BANGALORE: Paul Fernandes has captured time in his paintings. Colourful caricatures adorn the walls of the aesthetically done gallery tucked in a sleepy corner on Richards town. But these are no normal caricatures, these paintings depict Bangalore of the 1950’s to the 80’s. The city our ancestors knew, the one we can only see in old tattered black and white pictures. Paul has very creatively reconstructed the past from the little faded episodes of his memory. “I paint Bangalore as I knew it, simple and charming”, he says.
After working in the advertising field, Paul stumbled upon the idea of depicting old Bangalore through caricatures. “I worked in Mumbai in a company called Trikaya and shifted to Bangalore in 1986 to open a studio called Illustration Design Advertising on M G Road. After my partner left, I left advertisement entirely and started cartooning.” Initially Paul travelled to different cities across the country to sketch. “I used to select a city and then stay there for an entire month to get familiar with the people and the places, to piece together the whole thing on a canvas.”
Paul got the idea of bringing back Bangalore of the 50’s in his paintings when his old house came down. “I have fond memories of my old house. It was big and comfortable. But when we built a new house, I decided to start painting ‘old Bangalore’ just to cage my memories,” he says.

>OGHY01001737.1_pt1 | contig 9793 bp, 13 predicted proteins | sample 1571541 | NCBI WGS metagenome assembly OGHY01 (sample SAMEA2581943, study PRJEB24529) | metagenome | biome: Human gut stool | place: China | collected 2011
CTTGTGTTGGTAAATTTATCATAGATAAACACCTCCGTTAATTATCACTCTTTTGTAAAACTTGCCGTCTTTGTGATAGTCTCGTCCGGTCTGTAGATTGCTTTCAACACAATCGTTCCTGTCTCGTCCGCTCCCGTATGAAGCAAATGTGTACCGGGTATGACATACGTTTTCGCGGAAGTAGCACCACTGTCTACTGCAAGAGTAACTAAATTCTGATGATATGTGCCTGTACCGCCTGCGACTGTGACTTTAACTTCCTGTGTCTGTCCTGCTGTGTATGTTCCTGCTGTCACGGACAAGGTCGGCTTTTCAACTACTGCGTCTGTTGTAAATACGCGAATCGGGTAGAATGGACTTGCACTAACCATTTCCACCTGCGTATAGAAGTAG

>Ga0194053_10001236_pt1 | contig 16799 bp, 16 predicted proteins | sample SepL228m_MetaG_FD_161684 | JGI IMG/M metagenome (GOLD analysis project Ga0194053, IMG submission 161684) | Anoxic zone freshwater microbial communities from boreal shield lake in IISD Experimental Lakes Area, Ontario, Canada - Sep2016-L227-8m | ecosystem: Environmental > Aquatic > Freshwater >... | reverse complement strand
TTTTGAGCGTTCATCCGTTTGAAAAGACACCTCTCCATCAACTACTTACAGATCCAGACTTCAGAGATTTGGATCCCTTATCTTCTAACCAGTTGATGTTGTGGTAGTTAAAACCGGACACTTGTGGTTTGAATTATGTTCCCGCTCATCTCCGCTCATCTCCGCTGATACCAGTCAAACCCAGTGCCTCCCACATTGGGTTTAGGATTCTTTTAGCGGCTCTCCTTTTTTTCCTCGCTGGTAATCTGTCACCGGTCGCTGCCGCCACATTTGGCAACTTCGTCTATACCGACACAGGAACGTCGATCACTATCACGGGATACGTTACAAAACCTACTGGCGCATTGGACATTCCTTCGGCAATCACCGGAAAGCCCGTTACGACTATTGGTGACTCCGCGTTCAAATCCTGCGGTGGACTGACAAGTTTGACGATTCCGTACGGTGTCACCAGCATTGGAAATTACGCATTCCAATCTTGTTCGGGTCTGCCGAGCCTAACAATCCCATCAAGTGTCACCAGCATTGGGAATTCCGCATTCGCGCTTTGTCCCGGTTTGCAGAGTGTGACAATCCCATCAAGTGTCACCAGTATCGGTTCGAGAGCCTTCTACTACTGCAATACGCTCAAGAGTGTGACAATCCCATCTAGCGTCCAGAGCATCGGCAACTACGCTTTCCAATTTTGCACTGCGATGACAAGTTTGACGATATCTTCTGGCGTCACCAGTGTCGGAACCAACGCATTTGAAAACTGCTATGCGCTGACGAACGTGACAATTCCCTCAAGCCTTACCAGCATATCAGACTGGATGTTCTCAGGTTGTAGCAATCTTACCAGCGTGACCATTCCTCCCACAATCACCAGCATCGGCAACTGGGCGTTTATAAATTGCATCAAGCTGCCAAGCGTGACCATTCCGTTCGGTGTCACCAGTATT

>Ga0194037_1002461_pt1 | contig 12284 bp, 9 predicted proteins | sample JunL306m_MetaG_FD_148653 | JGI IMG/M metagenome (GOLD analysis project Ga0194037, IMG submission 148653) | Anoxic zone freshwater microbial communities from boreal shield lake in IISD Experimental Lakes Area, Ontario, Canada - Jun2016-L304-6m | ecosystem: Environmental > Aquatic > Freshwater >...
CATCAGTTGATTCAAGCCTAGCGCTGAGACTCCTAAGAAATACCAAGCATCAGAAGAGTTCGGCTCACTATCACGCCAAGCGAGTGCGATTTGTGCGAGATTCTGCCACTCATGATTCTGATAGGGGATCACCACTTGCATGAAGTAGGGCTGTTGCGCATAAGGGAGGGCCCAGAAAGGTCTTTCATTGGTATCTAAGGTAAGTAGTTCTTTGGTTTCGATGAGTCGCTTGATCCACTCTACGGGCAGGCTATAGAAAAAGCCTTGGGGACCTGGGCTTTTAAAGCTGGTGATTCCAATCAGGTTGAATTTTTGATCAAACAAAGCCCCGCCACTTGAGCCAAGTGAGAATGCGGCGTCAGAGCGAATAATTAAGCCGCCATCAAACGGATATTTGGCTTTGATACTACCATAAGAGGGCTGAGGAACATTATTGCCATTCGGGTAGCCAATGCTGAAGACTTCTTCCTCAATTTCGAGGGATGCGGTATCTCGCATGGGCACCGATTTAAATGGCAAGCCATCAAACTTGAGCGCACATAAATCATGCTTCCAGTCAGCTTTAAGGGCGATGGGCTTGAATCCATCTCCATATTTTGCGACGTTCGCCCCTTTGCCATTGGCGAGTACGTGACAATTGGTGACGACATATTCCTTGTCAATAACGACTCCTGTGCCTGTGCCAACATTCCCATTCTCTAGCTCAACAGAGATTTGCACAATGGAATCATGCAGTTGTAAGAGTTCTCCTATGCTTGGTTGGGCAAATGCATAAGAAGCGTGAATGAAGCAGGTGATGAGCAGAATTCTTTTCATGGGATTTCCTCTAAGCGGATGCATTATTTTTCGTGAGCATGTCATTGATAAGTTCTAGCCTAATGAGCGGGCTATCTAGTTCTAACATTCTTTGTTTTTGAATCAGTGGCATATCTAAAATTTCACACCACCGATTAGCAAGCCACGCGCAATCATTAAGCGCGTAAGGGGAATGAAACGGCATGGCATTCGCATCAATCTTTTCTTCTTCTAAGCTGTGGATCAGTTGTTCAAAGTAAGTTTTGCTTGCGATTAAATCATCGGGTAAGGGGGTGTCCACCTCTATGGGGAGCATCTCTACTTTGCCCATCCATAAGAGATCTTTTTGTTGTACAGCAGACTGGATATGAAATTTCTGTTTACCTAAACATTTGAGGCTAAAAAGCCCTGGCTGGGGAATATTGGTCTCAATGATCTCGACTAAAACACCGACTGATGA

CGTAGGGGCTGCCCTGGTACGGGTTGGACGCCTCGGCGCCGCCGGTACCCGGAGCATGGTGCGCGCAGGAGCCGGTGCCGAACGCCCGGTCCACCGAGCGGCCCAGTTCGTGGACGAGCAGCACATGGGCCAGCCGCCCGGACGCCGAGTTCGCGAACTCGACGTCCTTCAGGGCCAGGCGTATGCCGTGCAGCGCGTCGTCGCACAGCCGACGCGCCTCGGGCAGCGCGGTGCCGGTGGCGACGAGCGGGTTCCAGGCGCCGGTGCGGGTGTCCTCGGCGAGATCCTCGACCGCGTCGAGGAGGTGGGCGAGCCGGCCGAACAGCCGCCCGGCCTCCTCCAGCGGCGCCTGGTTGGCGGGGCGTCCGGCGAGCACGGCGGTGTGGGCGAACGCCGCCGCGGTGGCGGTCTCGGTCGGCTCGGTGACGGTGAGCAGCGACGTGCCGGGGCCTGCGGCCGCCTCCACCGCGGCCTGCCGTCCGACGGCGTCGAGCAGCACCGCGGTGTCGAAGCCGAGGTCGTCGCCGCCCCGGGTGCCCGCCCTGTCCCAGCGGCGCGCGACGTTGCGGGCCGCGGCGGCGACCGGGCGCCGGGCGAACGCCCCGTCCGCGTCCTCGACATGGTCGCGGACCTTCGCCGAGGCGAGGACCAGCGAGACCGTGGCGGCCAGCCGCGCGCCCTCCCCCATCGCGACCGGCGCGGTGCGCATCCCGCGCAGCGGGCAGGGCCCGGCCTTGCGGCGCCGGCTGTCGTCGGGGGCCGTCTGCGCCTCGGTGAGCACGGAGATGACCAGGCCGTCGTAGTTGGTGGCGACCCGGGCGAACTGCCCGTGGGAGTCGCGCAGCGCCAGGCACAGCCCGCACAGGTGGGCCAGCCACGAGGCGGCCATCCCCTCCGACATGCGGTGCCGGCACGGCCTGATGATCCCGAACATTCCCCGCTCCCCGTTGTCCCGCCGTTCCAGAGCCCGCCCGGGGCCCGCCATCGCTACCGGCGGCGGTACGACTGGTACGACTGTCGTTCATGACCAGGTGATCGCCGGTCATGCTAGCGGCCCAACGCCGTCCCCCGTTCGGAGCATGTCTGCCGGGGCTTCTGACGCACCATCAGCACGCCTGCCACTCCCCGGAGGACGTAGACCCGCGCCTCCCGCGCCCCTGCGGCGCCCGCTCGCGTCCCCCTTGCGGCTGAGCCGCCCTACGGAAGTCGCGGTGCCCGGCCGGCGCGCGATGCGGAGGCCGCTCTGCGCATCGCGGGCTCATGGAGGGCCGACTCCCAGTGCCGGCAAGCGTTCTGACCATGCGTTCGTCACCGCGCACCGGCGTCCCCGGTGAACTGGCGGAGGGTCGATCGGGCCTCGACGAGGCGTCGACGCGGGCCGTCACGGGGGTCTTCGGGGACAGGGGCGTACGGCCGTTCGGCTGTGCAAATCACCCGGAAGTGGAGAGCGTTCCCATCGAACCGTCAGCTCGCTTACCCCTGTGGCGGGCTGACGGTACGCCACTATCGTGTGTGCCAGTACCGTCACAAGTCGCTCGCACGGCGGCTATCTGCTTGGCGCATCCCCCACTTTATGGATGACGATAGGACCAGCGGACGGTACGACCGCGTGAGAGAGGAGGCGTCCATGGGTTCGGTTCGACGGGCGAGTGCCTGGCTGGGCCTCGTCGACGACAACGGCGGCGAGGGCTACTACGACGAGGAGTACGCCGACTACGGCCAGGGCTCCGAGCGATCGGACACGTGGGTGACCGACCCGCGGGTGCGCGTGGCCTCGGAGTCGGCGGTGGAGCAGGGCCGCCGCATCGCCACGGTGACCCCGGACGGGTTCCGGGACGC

He chose caricatures over any other form of painting because he likes to see everything from a ‘funny’ perceptive. “If we add humour to everything, life would be so much better. It bring out the child in you. They are simple yet effective,” he smiles. Paul describes the grey days as golden. “Back then life was simple and carefree. There were hardly any cars and the high rising buildings were missing. Thing was
Each painting is a
masterpiece. Though most of the paintings are from his memories, some details have been picked from other citizen’s anecdotes. “When I have to make a new painting, I go to that particular place and observe it at different times of the day. I observe the people, talk to some of them and then compile the painting. I use only water colours for painting as its uncomplicated,” he says.
The best moment of the day for Paul is when people look at one of his painting and relive there sweetest memories in his gallery. “My gallery is a time machine, it takes people back in time, to their roots.” Through his pictures Paul wants to convey a message, “Keep Bangalore simple, like how it was.”